Remembering how to be a good neighbor: Mr. Rogers week

The St. Andrew Presbyterian Church will celebrate the legacy of Fred Rogers by inviting guest artists.


Sarah Stortz, Arts Reporter

Sixteen years after his death, Fred Rogers’ phrase “Hello, neighbor” still strikes a chord in the hearts of those who watched him. This weekend, Iowa City residents can be reminded how to be a good neighbor.

The St. Andrew Presbyterian Church will host “Mister Rogers Week,” inviting guest artists who have celebrated Rogers’ work and his notable achievements in television. On April 26, the Keri Johnsrud & Kevin Bales Quartet will perform from its jazz album Beyond the Neighborhood: The Music of Fred Rogers.

A University of Iowa alum, Johnsrud said she was drawn to jazz because of its freedom of expression and the ability to improvise. Admiring the music from “Mister Rogers’ Neighborhood,” Johnsrud said she wanted to give a jazz-based approach to his compositions.

“It was a more mature-sounding arrangement than what you’d find in other children’s programming,” Johnsrud said.

The duo started the musical project around three years ago, which included researching the songs and figuring out how to arrange them.

Pointing out how Rogers had a master’s degree in music composition, Bales said he has large reverence to Rogers as using music as a means to help others, along with his musicianship and craftsmanship in his writing.

“We’re not trying to do a children’s album, we’re trying to highlight the universality of his music,” Bales said.

On April 27, Max King, the author of the biography The Good Neighbor: The Life and Work of Fred Rogers, will host a conversation related to his book. Before pursuing a book, he had an extensive career in newspapers, working both as a reporter and editor.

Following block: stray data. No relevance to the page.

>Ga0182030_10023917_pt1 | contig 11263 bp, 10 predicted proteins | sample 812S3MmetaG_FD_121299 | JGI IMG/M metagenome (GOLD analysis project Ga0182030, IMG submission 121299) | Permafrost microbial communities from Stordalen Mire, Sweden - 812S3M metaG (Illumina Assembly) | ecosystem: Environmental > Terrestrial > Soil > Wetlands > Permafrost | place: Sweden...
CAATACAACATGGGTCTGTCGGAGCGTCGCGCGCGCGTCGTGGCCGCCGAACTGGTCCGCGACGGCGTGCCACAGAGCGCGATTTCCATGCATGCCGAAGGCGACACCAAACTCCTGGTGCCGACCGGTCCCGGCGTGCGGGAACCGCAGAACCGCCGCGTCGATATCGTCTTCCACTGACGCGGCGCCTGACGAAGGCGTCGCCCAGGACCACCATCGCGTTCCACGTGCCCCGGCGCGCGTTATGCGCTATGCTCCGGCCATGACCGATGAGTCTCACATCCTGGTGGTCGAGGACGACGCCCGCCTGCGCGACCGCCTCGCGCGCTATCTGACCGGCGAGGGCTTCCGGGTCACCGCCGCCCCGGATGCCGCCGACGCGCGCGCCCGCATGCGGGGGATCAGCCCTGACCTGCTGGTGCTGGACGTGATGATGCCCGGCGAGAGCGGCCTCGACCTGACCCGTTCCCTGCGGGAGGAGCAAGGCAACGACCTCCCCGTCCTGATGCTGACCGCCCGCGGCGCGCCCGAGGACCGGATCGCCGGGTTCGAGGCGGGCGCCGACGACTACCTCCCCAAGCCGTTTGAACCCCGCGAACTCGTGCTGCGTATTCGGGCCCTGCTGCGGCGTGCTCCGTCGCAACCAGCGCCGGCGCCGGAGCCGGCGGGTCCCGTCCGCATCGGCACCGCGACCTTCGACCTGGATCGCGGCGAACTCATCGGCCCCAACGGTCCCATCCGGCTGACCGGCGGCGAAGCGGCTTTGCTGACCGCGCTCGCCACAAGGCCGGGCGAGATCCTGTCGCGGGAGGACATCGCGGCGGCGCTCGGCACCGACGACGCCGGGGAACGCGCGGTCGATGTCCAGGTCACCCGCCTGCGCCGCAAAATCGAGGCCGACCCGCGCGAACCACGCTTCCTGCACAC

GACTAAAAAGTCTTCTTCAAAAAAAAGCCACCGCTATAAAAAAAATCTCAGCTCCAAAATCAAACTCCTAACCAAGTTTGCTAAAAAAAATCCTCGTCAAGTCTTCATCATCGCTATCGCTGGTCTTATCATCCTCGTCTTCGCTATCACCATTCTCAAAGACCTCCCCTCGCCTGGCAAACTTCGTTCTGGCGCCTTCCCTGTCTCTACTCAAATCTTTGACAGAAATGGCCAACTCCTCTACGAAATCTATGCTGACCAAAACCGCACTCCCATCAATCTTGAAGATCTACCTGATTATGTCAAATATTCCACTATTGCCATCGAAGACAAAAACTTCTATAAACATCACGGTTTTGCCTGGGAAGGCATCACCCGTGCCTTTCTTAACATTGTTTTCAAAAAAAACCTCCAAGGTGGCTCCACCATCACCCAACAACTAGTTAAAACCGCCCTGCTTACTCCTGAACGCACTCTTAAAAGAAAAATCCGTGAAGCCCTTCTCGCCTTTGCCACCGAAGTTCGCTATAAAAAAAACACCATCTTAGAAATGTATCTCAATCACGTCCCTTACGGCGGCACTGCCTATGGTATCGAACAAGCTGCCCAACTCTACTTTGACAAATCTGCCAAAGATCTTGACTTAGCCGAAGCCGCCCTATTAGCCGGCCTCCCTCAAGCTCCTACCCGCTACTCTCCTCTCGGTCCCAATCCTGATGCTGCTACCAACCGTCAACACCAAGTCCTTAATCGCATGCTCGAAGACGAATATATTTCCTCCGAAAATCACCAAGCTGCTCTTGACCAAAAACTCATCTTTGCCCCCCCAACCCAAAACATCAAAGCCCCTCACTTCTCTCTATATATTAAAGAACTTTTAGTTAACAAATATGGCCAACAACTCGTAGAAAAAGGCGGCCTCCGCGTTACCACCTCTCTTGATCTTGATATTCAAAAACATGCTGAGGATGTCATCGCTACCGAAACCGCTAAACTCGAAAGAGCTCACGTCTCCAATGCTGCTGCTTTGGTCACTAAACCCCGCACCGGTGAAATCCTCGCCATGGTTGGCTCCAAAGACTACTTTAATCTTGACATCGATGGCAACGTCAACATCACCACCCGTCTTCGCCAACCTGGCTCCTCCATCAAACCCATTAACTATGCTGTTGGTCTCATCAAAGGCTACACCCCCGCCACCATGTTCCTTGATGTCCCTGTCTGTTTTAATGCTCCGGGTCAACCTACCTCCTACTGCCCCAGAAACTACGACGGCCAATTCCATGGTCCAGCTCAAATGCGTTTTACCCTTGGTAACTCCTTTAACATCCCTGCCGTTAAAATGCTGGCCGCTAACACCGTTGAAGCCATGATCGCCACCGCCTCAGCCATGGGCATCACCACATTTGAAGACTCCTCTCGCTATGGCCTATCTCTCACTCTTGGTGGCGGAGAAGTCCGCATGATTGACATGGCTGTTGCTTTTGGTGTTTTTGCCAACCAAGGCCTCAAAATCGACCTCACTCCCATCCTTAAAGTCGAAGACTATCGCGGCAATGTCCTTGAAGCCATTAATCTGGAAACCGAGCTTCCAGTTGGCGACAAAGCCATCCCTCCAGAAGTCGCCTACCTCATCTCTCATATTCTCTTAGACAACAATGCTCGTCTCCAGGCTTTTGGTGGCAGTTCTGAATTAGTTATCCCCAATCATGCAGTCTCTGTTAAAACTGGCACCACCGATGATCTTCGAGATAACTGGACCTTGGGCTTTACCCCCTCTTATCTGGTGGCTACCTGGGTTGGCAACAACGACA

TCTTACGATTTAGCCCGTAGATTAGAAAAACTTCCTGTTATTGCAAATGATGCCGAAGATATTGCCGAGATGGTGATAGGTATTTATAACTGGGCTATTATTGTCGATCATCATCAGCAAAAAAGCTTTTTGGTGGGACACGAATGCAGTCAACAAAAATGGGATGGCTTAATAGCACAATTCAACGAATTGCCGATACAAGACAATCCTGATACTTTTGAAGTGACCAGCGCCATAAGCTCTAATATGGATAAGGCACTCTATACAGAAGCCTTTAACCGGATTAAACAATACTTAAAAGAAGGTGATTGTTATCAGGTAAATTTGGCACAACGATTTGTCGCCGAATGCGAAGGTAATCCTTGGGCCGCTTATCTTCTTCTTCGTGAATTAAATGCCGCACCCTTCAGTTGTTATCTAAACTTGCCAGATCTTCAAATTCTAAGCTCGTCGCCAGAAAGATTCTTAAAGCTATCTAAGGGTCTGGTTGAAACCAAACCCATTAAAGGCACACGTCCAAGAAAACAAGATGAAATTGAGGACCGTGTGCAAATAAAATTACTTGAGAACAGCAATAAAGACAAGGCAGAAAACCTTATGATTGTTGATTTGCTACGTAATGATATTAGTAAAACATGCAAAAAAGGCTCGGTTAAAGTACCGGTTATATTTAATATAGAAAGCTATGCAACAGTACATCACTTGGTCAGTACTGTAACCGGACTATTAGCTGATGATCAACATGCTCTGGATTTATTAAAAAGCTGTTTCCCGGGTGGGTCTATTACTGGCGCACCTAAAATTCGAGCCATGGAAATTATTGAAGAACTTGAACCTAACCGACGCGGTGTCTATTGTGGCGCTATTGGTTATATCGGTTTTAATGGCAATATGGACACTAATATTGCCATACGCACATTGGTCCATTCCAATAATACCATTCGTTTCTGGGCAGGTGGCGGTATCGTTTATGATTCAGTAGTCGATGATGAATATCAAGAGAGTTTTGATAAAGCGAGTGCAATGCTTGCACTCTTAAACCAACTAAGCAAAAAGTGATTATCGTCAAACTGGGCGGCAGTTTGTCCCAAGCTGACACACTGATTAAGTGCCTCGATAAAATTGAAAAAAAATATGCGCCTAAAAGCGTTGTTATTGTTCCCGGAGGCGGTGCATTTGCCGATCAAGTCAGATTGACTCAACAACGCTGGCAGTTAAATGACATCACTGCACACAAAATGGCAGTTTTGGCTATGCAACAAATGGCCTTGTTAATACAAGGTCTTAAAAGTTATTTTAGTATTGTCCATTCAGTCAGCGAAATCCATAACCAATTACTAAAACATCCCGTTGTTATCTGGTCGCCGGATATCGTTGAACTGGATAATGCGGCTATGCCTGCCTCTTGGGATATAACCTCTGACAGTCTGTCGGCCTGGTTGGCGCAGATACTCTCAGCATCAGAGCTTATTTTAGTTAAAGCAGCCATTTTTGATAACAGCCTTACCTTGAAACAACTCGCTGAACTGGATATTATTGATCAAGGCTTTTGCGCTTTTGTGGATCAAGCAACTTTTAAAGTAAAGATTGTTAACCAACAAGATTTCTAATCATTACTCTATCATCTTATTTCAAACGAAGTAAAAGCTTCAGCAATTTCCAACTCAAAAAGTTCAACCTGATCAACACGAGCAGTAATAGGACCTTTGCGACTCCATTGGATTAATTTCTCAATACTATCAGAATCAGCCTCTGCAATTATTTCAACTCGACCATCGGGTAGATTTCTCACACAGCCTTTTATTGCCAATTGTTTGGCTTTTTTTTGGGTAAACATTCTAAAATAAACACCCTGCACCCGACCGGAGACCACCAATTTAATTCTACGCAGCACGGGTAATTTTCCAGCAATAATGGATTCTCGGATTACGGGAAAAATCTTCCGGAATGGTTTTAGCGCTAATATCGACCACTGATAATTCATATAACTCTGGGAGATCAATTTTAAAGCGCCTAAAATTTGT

After meeting with Joanne Rogers, Roger’s widow, he discovered Rogers never wanted a biography about himself while living. Feeling that he finally deserved one after his death, King took up the challenge of writing one himself.

During his research, he conducted 60 interviews with individuals in Rogers’ life. Joanne Rogers allowed him to have seven interviews with her, along with providing older photographs, letting King wander their apartment and examine Rogers’ old books.

King said he mainly wanted capture Roger’s early years of life, feeling that many people didn’t know about his history before reaching television. The whole process of creating the book, including researching and writing, took him around seven years.

One story that he felt was particularly surprising was how Rogers grew up as a shy, introverted child. In one instance, Rogers was followed by a group of bullies and was physically harassed.

When he told his parents about it, they told him to not worry about it. Instead, Rogers confronted his feelings head-on.

“I think that was a really pivotal moment for him,” King said. “He didn’t try to hide the fact he was shy and lonely. He just embraced who he was and later emerged in high school, where he was a very successful student. It was interesting to trace those moments where you could see his character emerge.”

He said he thinks the reason community members come together to celebrating the event is because of their strong attachment to Rogers’ values.

“Fred’s programming was for parents and children, particularly for people who are worried on where the world is going,” King said. “Everything is so fast and interconnect that it can be complicating. Fred Rogers and his perspective on life is a stark contrast. He was very deliberate in the pacing of his own life. I think those are things that have great potential value to everyone today.”

Johnsrud had a similar belief.

“As we become adults, it’s easy to forget those messages have a profound effect,” she said. “[Rogers] has a unique presence, and his legacy continues to live on.”